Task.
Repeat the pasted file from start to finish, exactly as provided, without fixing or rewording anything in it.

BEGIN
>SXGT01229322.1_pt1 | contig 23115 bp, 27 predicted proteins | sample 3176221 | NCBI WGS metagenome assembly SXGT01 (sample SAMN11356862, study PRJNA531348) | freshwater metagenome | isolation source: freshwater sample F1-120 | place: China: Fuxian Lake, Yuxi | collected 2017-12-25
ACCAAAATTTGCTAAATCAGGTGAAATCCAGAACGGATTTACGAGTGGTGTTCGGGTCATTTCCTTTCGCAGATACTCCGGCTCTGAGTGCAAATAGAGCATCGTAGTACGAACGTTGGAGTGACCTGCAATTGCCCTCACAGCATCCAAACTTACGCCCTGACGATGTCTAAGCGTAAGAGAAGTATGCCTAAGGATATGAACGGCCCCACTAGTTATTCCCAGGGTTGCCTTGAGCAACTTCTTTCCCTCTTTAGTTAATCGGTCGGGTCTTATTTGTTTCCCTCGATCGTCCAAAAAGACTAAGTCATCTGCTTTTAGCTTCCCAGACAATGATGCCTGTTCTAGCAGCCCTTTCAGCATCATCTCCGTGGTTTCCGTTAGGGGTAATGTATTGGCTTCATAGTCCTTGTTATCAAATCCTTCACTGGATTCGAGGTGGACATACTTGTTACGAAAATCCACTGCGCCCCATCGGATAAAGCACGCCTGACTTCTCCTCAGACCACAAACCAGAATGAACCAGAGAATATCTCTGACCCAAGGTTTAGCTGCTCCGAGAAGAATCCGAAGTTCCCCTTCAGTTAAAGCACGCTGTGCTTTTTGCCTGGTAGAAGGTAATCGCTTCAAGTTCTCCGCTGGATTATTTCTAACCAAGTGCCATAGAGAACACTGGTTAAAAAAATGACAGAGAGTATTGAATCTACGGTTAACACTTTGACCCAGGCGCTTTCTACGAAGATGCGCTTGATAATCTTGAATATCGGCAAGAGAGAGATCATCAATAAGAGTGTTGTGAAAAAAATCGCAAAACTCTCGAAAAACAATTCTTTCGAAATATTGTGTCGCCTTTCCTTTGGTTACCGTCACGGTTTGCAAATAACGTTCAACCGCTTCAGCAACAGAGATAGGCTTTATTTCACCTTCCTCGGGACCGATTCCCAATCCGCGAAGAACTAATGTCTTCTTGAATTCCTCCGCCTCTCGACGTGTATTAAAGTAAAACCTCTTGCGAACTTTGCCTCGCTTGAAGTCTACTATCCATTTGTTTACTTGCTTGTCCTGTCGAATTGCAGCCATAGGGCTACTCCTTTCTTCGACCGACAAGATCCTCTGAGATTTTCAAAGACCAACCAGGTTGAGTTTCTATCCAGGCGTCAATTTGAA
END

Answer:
>SXGT01229322.1_pt1 | contig 23115 bp, 27 predicted proteins | sample 3176221 | NCBI WGS metagenome assembly SXGT01 (sample SAMN11356862, study PRJNA531348) | freshwater metagenome | isolation source: freshwater sample F1-120 | place: China: Fuxian Lake, Yuxi | collected 2017-12-25
ACCAAAATTTGCTAAATCAGGTGAAATCCAGAACGGATTTACGAGTGGTGTTCGGGTCATTTCCTTTCGCAGATACTCCGGCTCTGAGTGCAAATAGAGCATCGTAGTACGAACGTTGGAGTGACCTGCAATTGCCCTCACAGCATCCAAACTTACGCCCTGACGATGTCTAAGCGTAAGAGAAGTATGCCTAAGGATATGAACGGCCCCACTAGTTATTCCCAGGGTTGCCTTGAGCAACTTCTTTCCCTCTTTAGTTAATCGGTCGGGTCTTATTTGTTTCCCTCGATCGTCCAAAAAGACTAAGTCATCTGCTTTTAGCTTCCCAGACAATGATGCCTGTTCTAGCAGCCCTTTCAGCATCATCTCCGTGGTTTCCGTTAGGGGTAATGTATTGGCTTCATAGTCCTTGTTATCAAATCCTTCACTGGATTCGAGGTGGACATACTTGTTACGAAAATCCACTGCGCCCCATCGGATAAAGCACGCCTGACTTCTCCTCAGACCACAAACCAGAATGAACCAGAGAATATCTCTGACCCAAGGTTTAGCTGCTCCGAGAAGAATCCGAAGTTCCCCTTCAGTTAAAGCACGCTGTGCTTTTTGCCTGGTAGAAGGTAATCGCTTCAAGTTCTCCGCTGGATTATTTCTAACCAAGTGCCATAGAGAACACTGGTTAAAAAAATGACAGAGAGTATTGAATCTACGGTTAACACTTTGACCCAGGCGCTTTCTACGAAGATGCGCTTGATAATCTTGAATATCGGCAAGAGAGAGATCATCAATAAGAGTGTTGTGAAAAAAATCGCAAAACTCTCGAAAAACAATTCTTTCGAAATATTGTGTCGCCTTTCCTTTGGTTACCGTCACGGTTTGCAAATAACGTTCAACCGCTTCAGCAACAGAGATAGGCTTTATTTCACCTTCCTCGGGACCGATTCCCAATCCGCGAAGAACTAATGTCTTCTTGAATTCCTCCGCCTCTCGACGTGTATTAAAGTAAAACCTCTTGCGAACTTTGCCTCGCTTGAAGTCTACTATCCATTTGTTTACTTGCTTGTCCTGTCGAATTGCAGCCATAGGGCTACTCCTTTCTTCGACCGACAAGATCCTCTGAGATTTTCAAAGACCAACCAGGTTGAGTTTCTATCCAGGCGTCAATTTGAA